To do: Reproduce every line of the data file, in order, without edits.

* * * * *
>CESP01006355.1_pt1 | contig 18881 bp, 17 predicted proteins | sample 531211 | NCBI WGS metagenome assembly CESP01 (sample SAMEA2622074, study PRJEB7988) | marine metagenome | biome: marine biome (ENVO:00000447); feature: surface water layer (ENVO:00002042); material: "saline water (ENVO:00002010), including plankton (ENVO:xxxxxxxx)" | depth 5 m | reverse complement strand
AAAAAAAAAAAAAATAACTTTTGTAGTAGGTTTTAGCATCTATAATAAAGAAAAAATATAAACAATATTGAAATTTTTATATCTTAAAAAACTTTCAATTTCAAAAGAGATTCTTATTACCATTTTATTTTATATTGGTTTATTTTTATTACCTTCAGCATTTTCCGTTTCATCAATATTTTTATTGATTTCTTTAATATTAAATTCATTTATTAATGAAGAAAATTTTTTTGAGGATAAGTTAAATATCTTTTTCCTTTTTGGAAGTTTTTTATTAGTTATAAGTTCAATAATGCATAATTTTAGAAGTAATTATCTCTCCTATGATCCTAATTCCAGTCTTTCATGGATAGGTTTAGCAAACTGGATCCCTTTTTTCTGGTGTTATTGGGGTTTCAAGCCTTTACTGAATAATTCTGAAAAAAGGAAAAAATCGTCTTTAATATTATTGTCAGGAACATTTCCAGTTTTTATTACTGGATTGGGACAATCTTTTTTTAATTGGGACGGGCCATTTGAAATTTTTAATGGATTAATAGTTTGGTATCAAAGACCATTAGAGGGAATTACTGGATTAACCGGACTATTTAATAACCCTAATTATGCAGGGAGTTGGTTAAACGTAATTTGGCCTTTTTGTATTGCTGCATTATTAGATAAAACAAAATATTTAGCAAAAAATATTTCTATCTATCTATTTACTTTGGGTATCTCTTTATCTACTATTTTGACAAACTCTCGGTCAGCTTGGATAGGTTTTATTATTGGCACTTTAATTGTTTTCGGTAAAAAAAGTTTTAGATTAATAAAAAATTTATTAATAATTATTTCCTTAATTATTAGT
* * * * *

>CESP01006355.1_pt1 | contig 18881 bp, 17 predicted proteins | sample 531211 | NCBI WGS metagenome assembly CESP01 (sample SAMEA2622074, study PRJEB7988) | marine metagenome | biome: marine biome (ENVO:00000447); feature: surface water layer (ENVO:00002042); material: "saline water (ENVO:00002010), including plankton (ENVO:xxxxxxxx)" | depth 5 m | reverse complement strand
AAAAAAAAAAAAAATAACTTTTGTAGTAGGTTTTAGCATCTATAATAAAGAAAAAATATAAACAATATTGAAATTTTTATATCTTAAAAAACTTTCAATTTCAAAAGAGATTCTTATTACCATTTTATTTTATATTGGTTTATTTTTATTACCTTCAGCATTTTCCGTTTCATCAATATTTTTATTGATTTCTTTAATATTAAATTCATTTATTAATGAAGAAAATTTTTTTGAGGATAAGTTAAATATCTTTTTCCTTTTTGGAAGTTTTTTATTAGTTATAAGTTCAATAATGCATAATTTTAGAAGTAATTATCTCTCCTATGATCCTAATTCCAGTCTTTCATGGATAGGTTTAGCAAACTGGATCCCTTTTTTCTGGTGTTATTGGGGTTTCAAGCCTTTACTGAATAATTCTGAAAAAAGGAAAAAATCGTCTTTAATATTATTGTCAGGAACATTTCCAGTTTTTATTACTGGATTGGGACAATCTTTTTTTAATTGGGACGGGCCATTTGAAATTTTTAATGGATTAATAGTTTGGTATCAAAGACCATTAGAGGGAATTACTGGATTAACCGGACTATTTAATAACCCTAATTATGCAGGGAGTTGGTTAAACGTAATTTGGCCTTTTTGTATTGCTGCATTATTAGATAAAACAAAATATTTAGCAAAAAATATTTCTATCTATCTATTTACTTTGGGTATCTCTTTATCTACTATTTTGACAAACTCTCGGTCAGCTTGGATAGGTTTTATTATTGGCACTTTAATTGTTTTCGGTAAAAAAAGTTTTAGATTAATAAAAAATTTATTAATAATTATTTCCTTAATTATTAGT